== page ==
Vitamin D deficiency is associated with orthostatic hypotension in older men: a cross-sectional analysis from the British Regional Heart Study
Artaza Gilani, Sheena E Ramsay, Paul Welsh, Olia Papacosta, Lucy T Lennon, Peter H Whincup, S Goya Wannamethee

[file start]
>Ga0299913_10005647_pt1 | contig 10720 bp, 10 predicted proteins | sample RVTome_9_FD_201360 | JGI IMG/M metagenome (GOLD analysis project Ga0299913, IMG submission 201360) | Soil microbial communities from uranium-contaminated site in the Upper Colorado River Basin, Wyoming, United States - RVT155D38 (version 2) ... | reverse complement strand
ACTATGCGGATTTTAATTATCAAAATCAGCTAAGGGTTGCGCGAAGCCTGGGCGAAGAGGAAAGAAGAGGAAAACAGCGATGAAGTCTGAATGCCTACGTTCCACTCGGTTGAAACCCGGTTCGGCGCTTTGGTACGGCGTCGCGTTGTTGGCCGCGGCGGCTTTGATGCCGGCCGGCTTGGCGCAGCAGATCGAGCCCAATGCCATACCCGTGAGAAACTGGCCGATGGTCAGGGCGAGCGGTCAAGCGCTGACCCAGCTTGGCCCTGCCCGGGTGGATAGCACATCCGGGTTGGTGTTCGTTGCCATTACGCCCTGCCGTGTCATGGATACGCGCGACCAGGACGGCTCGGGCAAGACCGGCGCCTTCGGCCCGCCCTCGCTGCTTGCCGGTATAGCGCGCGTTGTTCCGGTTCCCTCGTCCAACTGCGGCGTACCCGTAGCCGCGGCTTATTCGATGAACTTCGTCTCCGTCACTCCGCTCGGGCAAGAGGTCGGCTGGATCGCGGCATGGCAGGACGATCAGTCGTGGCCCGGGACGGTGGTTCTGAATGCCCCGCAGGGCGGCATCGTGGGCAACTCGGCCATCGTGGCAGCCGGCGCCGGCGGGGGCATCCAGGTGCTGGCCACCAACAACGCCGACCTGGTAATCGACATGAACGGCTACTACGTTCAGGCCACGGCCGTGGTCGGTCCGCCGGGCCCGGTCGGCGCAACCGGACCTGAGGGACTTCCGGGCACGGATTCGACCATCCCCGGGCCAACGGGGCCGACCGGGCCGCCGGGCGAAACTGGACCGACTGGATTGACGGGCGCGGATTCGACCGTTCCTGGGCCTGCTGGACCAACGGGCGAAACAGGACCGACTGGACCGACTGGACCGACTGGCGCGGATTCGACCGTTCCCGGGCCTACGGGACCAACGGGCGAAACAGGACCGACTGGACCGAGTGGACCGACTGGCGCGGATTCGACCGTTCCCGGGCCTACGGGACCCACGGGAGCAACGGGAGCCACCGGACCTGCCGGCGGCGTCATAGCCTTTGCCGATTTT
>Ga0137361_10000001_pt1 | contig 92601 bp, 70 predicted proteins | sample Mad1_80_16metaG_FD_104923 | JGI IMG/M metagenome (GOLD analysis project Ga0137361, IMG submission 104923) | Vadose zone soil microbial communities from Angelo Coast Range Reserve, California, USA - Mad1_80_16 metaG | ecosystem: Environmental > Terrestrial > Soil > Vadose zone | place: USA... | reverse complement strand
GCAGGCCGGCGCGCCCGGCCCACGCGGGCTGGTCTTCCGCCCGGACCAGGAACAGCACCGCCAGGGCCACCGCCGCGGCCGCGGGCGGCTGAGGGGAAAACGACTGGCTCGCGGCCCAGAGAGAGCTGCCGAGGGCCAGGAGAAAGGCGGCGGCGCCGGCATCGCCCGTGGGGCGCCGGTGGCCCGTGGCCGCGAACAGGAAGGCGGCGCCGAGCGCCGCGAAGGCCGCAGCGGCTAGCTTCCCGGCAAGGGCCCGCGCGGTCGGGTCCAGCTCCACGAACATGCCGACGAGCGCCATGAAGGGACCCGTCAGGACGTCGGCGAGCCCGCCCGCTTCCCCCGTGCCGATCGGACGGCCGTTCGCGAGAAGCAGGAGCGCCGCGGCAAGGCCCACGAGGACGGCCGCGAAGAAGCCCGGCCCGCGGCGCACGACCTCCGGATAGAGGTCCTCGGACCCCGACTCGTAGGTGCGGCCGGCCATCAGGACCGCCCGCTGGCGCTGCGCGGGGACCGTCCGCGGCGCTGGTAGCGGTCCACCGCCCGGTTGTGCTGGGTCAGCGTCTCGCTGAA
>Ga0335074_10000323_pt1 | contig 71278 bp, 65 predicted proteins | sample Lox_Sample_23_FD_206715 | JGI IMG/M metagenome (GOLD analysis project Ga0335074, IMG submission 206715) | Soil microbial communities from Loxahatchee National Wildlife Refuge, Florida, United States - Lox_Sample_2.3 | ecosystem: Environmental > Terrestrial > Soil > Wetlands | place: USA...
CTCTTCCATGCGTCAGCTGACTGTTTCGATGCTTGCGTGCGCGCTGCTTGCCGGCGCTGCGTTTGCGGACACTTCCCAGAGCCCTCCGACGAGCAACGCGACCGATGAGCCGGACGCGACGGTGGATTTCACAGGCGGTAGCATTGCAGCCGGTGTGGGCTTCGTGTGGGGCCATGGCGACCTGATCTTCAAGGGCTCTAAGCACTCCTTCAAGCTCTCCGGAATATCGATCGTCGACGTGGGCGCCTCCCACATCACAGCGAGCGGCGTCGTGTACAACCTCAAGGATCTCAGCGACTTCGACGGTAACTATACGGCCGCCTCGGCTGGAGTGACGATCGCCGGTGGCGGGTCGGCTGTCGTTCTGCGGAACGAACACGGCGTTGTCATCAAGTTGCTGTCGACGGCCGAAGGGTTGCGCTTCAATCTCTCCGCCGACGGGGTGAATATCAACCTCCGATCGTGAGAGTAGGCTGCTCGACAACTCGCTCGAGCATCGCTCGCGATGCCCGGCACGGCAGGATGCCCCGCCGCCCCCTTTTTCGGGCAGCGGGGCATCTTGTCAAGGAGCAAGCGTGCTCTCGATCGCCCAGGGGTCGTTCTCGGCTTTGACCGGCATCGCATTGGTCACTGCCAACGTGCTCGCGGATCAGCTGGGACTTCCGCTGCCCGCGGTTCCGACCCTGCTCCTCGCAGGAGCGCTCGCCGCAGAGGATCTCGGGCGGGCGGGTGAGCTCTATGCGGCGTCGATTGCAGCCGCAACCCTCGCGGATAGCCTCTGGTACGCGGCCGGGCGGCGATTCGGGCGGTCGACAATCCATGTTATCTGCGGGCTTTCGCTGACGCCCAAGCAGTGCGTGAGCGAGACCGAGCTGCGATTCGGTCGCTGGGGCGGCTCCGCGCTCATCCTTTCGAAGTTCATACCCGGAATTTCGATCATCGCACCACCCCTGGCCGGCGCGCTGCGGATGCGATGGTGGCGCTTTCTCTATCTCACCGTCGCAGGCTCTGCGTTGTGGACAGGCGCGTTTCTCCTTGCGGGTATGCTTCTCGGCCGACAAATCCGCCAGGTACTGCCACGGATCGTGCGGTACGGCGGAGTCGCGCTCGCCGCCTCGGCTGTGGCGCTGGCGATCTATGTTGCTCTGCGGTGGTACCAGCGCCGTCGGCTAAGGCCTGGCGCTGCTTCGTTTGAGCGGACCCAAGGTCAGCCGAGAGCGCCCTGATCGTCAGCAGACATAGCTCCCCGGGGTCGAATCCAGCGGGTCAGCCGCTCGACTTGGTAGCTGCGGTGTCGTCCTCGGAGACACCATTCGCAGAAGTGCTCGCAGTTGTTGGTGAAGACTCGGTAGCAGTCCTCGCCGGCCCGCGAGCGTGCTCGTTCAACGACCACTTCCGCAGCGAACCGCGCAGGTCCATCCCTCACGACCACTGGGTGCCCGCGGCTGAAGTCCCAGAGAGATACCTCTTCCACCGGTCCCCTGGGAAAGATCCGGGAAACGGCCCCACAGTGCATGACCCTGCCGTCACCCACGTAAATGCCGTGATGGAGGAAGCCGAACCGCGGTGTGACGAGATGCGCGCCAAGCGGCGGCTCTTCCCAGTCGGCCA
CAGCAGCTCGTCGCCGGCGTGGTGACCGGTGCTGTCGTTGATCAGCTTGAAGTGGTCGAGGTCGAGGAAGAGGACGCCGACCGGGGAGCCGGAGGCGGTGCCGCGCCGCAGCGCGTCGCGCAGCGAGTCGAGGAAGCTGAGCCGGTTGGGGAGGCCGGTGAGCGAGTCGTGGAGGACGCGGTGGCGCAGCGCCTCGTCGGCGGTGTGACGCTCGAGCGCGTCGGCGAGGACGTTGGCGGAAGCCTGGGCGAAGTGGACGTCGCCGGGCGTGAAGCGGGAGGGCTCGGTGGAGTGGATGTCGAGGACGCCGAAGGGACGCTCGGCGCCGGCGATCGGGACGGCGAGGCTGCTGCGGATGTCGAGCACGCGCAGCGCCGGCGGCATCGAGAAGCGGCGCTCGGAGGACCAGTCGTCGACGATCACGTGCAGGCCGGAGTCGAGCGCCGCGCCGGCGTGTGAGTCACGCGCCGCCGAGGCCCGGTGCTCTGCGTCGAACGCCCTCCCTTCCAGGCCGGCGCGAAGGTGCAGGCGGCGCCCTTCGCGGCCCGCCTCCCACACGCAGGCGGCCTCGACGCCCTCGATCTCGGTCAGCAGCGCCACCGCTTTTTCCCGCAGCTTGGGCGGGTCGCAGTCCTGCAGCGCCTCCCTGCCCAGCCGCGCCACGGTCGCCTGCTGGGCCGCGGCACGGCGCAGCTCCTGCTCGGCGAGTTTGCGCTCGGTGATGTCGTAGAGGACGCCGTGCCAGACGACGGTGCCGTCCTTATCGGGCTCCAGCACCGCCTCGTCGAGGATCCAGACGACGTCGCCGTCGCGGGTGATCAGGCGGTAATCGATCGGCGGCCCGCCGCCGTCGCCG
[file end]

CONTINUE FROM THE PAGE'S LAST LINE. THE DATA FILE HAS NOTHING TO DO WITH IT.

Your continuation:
Background: orthostatic hypotension (OH) that occurs within, or at, 1 minute of standing is associated with higher risk of falls, myocardial infarction, syncope and mortality, compared to OH that occurs after 1 minute of standing. Whether vitamin D deficiency increases the risk of OH is controversial. Methods: this was a cross-sectional analysis of 3,620 older, community-dwelling men. Multinomial, multiple logistic regression models were used to calculate the risk of OH across categories of vitamin D status (deficient [<25 nmol/l], insufficient [≥25–<50 nmol/l] and sufficient [≥50 nmol/l]) and parathyroid hormone quintile. Results: men with vitamin D deficiency were more likely to have OH that occurred within 1 minute of standing in univariate logistic regression (OR 1.88, 95% CI 1.40–2.53) and multinomial, multiple logistic regression (OR 1.51, 95% CI 1.06–2.15), compared to men with sufficient levels of vitamin D. Vitamin D insufficiency was not associated with the risk of OH. Elevated parathyroid hormone was not associated with risk of OH. Conclusion: the absence of an association between vitamin D insufficiency and risk of OH and the presence of an association between vitamin D deficiency and risk of OH suggest that there may be a threshold effect; it is only below a particular level of vitamin D that risk of OH is increased. In this cohort, the threshold was <25 nmol/l. Future work should investigate whether treating vitamin D deficiency can improve postural blood pressure or if preventing vitamin D deficiency reduces the incidence of OH.